Simpson noted that she enjoys supporting her fellow ambassadors, participating in college events and performing service hours on campus.
“Over the past couple of years, serving as an ambassador has allowed me to improve my time management skills and has allowed me to learn how to speak and communicate more effectively,” she said. “… Being a leader at PCC has challenged me to do things that I would not usually do, so that I can help and encourage others.”
PCC’s five newest ambassadors are Victoria Blount, Chelsea Jolly, Abigail Keesler, Alacin Lozner and Jarius Washington.
A Camden native, Blount is on schedule to complete a Paralegal Technology degree in May 2023. She’s twice made the Dean’s List at Pitt, is a National Society of Leadership and Success member, and was nominated for Phi Theta Kappa induction. She says her goal is to earn a Juris Doctor and practice criminal law.
Jolly was the valedictorian of her 2022 graduating class at Ayden-Grifton High School. Having taken courses at PCC as a high school student, she is already familiar with the college and says her goal is to complete the college transfer curriculum before moving on to a four-year institution for a bachelor’s degree in business.
Keesler, a Christ Covenant School graduate, is also taking college transfer courses. The Winterville resident says she wants to study special education to one day “teach or minister” to children with special needs.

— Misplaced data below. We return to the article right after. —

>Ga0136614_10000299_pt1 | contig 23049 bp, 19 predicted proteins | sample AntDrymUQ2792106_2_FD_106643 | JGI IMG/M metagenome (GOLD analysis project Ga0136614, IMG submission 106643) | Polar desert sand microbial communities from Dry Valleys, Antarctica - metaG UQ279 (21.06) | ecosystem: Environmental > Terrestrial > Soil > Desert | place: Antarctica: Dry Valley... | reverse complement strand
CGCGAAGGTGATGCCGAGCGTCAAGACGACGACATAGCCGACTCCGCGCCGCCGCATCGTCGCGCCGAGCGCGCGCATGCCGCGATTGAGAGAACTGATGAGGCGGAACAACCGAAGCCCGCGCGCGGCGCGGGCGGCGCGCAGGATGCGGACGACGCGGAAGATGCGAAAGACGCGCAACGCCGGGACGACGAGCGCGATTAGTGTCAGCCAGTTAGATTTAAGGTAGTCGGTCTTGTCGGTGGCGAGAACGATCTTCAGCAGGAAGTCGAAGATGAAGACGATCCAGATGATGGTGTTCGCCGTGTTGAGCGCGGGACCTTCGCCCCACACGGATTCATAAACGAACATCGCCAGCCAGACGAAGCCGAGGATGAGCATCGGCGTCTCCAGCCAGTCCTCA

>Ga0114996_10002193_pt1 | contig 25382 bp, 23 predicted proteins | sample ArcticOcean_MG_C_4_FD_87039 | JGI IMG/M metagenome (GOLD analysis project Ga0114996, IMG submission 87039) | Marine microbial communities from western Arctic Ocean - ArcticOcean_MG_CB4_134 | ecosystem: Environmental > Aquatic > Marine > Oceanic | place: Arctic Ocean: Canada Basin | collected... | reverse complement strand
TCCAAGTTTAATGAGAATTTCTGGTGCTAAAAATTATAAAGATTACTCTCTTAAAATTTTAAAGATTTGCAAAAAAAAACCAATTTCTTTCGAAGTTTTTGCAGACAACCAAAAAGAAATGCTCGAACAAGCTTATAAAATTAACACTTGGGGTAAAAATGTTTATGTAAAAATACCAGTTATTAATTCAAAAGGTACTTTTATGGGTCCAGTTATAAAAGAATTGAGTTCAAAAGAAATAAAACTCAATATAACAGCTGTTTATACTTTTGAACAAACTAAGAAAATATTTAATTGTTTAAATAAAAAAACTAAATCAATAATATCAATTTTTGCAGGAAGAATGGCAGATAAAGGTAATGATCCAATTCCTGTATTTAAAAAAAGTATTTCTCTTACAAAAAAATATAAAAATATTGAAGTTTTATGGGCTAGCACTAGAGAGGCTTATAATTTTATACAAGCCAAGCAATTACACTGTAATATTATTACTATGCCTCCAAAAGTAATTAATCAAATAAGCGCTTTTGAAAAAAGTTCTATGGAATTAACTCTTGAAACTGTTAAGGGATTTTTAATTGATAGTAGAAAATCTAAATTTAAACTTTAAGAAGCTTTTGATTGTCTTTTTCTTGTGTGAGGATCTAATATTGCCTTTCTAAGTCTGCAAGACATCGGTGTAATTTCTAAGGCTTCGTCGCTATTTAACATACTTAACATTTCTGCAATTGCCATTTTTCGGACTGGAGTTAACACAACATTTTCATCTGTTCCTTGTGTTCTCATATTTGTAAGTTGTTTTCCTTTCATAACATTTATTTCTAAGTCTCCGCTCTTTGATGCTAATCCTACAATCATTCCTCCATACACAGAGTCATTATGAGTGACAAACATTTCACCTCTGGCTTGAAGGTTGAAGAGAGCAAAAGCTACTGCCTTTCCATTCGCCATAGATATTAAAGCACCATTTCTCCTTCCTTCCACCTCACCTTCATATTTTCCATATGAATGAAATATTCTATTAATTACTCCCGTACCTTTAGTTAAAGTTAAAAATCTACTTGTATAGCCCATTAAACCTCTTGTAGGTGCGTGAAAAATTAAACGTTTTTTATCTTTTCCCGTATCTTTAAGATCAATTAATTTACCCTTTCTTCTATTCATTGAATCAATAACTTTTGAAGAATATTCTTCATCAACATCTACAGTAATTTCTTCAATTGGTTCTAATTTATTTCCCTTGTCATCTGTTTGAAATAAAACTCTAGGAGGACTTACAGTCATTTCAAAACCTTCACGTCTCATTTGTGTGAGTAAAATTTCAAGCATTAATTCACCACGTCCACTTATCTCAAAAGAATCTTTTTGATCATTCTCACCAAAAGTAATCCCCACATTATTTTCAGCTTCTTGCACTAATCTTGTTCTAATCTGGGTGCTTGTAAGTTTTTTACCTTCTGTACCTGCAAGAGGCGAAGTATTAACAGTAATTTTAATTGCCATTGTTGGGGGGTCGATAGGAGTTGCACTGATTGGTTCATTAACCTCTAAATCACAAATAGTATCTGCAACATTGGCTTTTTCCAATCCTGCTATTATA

“I want to teach each child that they are beautiful the way they are, not inferior just because some things are harder for them,” Keesler said.
Like Anderson, Lozner is pursuing a bachelor’s degree in nursing as part of the RIBN program. For now, the 2022 D.H. Conley graduate is enrolled in the Associate in General Education program, working to fulfill entrance requirements for PCC’s Associate Degree Nursing program. Her goal is become an acute pediatric nurse practitioner working in the hematology/oncology department of a hospital.
Washington is enrolled in Simulation and Game Development courses at PCC and is on track to graduate from the program next spring. He says he is planning to continue his studies at a four-year college or university to someday use his artistic and creative abilities to either create games for a large company or operate his own business making games.
Started in 1992, the PCC Student Ambassador program is highly competitive. Students must apply for participation, and those selected to join receive professional attire to wear during official college events in addition to scholarships that cover the cost of in-state tuition and fees.
Simpkins says the 2022-23 ambassadors group will come together again in August for three days of leadership training that includes communication and public speaking tips, team-building exercises, community service project planning, and meetings with PCC administrators.